VATICAN CITY — Countries fighting the coronavirus pandemic could face deadly consequences if they focus on protecting their economies more than their own people, Pope Francis said.
In a handwritten letter sent March 28 to Argentine Judge Roberto Andres Gallardo, president of the Pan-American Committee of Judges for Social Rights and Franciscan Doctrine, the pope said that some governments that have imposed lockdown measures “show the priority of their decisions: people first.”
“This is important because we all know that defending the people implies an economic setback,” he said in the letter, which was published March 29 by the Argentine newspaper La Nacion.
“It would be sad if they opted for the opposite, which would lead to the death of many people, something like a viral genocide,” the pope wrote.
In his letter, the pope said that while he was concerned about the global spread of the COVID-19 virus, he also was “edified by the reaction of so many people — doctors, nurses, volunteers, religious men and women and priests — who risk their lives to heal and defend healthy people from contagion.”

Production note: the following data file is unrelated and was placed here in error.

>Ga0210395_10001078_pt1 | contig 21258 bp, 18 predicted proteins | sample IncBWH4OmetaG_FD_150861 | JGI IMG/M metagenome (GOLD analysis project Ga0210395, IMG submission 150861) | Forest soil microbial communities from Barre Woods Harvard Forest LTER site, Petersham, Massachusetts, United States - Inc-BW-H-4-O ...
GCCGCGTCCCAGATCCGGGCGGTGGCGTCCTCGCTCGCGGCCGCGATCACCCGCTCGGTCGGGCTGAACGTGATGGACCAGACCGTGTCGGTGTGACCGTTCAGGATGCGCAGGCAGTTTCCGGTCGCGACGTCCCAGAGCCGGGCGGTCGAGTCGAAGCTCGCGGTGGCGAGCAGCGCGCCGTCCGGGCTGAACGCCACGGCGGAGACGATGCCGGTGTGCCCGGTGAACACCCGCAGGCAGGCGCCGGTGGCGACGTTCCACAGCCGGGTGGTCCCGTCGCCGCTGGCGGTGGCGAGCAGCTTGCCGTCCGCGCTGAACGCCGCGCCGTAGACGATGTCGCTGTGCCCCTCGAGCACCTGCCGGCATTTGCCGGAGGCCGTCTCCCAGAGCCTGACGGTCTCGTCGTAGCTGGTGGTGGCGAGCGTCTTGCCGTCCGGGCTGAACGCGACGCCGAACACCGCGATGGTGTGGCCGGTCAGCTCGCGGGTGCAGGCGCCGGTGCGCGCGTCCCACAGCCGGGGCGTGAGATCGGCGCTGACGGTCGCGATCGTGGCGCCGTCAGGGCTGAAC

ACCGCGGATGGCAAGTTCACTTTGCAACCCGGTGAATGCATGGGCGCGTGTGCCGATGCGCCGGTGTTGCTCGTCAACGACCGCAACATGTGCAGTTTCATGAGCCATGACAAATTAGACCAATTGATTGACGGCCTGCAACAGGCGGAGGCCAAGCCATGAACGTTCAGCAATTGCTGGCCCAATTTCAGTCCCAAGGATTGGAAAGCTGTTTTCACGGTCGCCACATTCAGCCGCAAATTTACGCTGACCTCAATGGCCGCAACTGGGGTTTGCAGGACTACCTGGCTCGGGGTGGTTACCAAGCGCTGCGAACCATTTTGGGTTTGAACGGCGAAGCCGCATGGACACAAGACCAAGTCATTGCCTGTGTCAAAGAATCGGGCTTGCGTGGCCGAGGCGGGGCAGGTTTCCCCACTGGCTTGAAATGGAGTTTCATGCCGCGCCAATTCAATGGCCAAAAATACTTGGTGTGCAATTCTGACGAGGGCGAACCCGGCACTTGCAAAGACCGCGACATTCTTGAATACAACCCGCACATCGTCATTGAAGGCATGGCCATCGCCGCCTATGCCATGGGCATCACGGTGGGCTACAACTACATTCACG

Although lockdown measures implemented in many countries may “annoy” those forced to comply, the pope said that people have realized that it is for the sake of the common good.
In the long run, he said, “most people accept them and move forward with a positive attitude.”
Pope Francis also told Gallardo that he recently met with members of the Dicastery for Integral Human Development to discuss “the present situation and what comes after” because “preparing for the aftermath is important.”
“We are already seeing some consequences that need to be confronted,” the pope said. “Hunger — especially for people without a steady job (odd jobs, etc.) — violence and the appearance of loan sharks,” who are “the real plague of the social future; (they are) dehumanized criminals.”
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